Don't make Chelsea join '˜great unwashed' says chairman Bruce Buck

Railing against attempts to make football more equal, Chelsea chairman Bruce Buck said yesterday that big teams should not be forced to join the 'great unwashed' through new regulations.

Chelsea chairman Bruce Buck. Picture: Tim Ireland/AP
Chelsea chairman Bruce Buck. Picture: Tim Ireland/AP

Uefa has been exploring ways to improve the competitive balance, to close the divide between clubs across Europe to ensure competitions are not won by the same teams.

But Buck warned European football’s governing body that curbing the strength of the leading clubs would be damaging for the sport.

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“In terms of competitive balance, which is always viewed in a negative way, I personally believe for the development of football, marquee clubs and marquee players are important,” Buck said. “It is important in developing fan base. It is important encouraging young people to engage in this sport and it is also important in terms of the large clubs having the ability to put a lot of money into good causes which they do.

“So I am not, as a general proposition, in favour of dumbing down the large clubs in order to make all clubs the great unwashed. They have done that in the US over the last 20 years and it has been to the detriment particularly of baseball... I just don’t think it works for the long term.”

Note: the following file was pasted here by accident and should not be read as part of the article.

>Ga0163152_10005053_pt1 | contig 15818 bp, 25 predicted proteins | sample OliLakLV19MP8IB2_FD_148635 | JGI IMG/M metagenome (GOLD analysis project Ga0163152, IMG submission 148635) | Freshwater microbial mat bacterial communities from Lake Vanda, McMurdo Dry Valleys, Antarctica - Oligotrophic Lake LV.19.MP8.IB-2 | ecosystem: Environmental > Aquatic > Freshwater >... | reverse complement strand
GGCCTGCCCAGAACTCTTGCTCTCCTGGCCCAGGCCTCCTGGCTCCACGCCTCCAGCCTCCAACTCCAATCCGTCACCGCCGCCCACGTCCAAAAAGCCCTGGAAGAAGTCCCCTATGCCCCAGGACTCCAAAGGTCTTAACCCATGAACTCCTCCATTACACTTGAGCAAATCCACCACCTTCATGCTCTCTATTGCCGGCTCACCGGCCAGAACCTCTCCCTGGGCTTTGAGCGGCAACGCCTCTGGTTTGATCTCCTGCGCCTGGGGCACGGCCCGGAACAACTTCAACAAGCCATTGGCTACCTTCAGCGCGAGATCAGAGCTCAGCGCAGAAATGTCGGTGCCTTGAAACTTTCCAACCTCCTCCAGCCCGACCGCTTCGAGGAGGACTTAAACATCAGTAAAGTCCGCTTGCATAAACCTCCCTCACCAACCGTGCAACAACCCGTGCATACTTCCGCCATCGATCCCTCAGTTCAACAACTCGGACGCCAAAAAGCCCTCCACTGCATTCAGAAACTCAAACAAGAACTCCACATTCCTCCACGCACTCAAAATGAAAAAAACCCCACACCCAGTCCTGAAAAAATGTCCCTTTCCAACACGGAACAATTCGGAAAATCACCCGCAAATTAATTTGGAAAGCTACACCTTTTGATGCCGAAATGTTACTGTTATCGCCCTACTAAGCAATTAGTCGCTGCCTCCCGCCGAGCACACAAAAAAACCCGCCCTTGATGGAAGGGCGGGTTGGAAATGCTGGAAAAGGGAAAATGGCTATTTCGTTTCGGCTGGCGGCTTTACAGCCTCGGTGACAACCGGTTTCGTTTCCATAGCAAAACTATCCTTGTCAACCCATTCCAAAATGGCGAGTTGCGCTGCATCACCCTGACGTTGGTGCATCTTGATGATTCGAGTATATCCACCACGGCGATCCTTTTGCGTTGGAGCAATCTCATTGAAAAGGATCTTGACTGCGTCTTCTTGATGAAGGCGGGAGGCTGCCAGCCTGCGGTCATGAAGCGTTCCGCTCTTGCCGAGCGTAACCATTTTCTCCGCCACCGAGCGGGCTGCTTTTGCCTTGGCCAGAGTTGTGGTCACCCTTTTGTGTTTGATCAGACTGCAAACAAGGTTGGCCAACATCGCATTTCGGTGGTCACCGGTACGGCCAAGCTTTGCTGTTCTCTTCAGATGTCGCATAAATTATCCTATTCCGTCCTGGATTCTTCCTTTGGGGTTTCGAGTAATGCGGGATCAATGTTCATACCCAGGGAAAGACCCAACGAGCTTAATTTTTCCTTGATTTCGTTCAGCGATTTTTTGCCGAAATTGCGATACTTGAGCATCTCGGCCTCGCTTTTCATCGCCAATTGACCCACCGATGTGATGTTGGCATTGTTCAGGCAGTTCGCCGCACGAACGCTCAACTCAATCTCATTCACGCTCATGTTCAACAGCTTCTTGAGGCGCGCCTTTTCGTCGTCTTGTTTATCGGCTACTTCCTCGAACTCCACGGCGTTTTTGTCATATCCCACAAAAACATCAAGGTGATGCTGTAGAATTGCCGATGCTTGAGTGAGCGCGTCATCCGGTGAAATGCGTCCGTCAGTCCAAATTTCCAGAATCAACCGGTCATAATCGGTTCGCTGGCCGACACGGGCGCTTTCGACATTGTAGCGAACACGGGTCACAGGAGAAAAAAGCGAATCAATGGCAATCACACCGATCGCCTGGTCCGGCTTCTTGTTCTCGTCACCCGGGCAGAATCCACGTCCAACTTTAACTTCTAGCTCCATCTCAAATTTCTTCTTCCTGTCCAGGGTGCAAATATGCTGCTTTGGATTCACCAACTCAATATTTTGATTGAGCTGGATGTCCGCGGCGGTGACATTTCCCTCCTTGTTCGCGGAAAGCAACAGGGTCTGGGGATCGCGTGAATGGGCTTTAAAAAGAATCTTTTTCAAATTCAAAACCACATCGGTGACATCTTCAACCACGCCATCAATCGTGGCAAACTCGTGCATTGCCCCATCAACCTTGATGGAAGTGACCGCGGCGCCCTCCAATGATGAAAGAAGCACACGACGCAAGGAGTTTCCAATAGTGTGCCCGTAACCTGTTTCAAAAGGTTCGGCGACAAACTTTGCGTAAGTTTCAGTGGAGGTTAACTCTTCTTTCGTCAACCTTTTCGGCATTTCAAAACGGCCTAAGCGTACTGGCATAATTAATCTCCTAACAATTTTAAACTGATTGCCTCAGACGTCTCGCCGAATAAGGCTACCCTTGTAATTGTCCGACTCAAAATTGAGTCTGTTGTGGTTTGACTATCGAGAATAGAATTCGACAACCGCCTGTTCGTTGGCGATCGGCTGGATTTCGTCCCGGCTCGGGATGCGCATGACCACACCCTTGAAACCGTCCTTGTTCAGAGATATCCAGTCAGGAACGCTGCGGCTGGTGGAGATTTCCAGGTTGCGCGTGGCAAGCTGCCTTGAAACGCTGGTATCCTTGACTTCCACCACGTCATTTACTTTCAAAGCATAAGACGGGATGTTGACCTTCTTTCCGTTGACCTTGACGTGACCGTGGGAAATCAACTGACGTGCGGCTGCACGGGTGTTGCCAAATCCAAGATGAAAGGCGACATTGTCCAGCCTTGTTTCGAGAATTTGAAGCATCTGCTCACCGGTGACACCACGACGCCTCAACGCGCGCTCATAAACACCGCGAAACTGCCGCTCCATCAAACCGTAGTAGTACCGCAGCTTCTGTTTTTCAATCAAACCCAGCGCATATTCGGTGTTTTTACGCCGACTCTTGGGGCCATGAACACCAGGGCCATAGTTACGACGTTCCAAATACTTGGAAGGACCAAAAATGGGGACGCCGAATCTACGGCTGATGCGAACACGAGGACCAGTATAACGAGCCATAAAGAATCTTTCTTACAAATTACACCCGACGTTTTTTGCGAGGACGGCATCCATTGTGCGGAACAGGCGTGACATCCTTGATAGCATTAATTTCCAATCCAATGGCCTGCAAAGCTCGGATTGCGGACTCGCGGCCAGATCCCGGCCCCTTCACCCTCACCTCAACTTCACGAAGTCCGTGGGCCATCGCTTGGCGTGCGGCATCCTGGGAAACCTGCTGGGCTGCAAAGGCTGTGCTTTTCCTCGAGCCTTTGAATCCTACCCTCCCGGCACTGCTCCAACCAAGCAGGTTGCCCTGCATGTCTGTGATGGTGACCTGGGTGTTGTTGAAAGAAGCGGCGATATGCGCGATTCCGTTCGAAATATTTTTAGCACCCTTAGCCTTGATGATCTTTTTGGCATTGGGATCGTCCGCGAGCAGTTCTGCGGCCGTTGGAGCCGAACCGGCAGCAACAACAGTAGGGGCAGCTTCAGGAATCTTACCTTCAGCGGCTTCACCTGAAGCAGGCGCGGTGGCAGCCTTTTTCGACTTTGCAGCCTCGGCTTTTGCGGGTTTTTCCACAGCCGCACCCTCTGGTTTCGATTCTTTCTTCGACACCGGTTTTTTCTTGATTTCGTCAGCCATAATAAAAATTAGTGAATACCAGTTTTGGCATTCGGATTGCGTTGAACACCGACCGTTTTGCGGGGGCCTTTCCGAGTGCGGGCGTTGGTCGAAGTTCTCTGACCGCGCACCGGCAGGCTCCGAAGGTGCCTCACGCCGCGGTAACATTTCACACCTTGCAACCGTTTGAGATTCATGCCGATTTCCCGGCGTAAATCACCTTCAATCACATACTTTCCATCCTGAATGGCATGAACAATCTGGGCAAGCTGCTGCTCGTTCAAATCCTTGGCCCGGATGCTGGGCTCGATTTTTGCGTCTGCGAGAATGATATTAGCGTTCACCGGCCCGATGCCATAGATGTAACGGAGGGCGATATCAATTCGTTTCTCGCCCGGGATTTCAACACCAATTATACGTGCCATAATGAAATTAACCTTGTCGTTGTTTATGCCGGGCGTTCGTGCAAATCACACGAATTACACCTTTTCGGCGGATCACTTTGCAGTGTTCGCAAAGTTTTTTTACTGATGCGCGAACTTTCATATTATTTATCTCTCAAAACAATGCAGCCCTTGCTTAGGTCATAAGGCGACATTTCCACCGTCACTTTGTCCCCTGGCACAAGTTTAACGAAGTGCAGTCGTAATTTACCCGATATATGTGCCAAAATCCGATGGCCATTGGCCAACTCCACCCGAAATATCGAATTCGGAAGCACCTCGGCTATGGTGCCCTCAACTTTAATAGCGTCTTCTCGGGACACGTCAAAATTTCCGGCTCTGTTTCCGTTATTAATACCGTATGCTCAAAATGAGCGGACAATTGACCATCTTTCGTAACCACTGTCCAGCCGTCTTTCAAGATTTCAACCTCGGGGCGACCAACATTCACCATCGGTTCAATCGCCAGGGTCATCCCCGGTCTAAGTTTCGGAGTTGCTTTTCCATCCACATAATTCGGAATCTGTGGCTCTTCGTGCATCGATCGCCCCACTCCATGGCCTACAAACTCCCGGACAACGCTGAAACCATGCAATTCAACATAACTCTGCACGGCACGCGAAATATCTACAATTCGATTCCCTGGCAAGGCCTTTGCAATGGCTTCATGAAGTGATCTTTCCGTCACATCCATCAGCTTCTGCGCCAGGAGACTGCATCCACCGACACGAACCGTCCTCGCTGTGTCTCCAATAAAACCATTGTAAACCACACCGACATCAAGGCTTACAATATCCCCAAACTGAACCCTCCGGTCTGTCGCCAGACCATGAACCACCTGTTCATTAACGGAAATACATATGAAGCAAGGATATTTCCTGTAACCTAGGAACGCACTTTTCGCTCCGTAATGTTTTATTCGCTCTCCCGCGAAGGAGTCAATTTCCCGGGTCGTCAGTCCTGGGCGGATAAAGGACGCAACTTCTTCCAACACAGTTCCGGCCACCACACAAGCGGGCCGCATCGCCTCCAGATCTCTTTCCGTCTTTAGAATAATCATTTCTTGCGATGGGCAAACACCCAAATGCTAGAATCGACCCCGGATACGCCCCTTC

To slow down a widening gap between richer clubs and the rest, Uefa was inspired by Major League Baseball when recently floating the introduction of a “luxury tax”. One model could see clubs paying a percentage of transfer spending beyond €100 million (£87.7m).

“Clubs have to seek their natural position in the football order,” Buck said at the Leaders’ Sports Business Summit. “But I don’t think we should assume that because every club is not equal it’s bad.”

Chelsea were able to become a power in Europe after the 2003 takeover by Russian billionaire Roman Abramovich led to heavy investment on players before Financial Fair Play rules were introduced by Uefa to curb such lavish spending. It allowed Chelsea to end their 50-year title drought by winning the Premier League in 2005 and become European champions for the first time by triumphing in the 2012 Champions League final.

“There are 10 or 12 big clubs in Europe right now, and I think five, 10 years from now in round terms those 10 or 12 clubs will be the 12 big clubs,” Buck said. “The mix is in terms of who is on top with respect to revenue. Who’s on top in terms of performance and trophies, I think that’s up for grabs.”

It’s harder for a team to rise through the ranks to become champions, with Leicester City’s Premier League triumph in 2016 a rarity.

“The dream in England is that if you are a supporter of a [fifth-tier] team is that someday you will win the Premier League,” Buck said. “One of the minuses [of FFP] is that dream is now over. That is not possible with Financial Fair Play. What Chelsea did in 2003, what Man City did five years later [after being bought by a member of Abu Dhabi’s royal family], that is virtually impossible to do under Financial Fair Play.”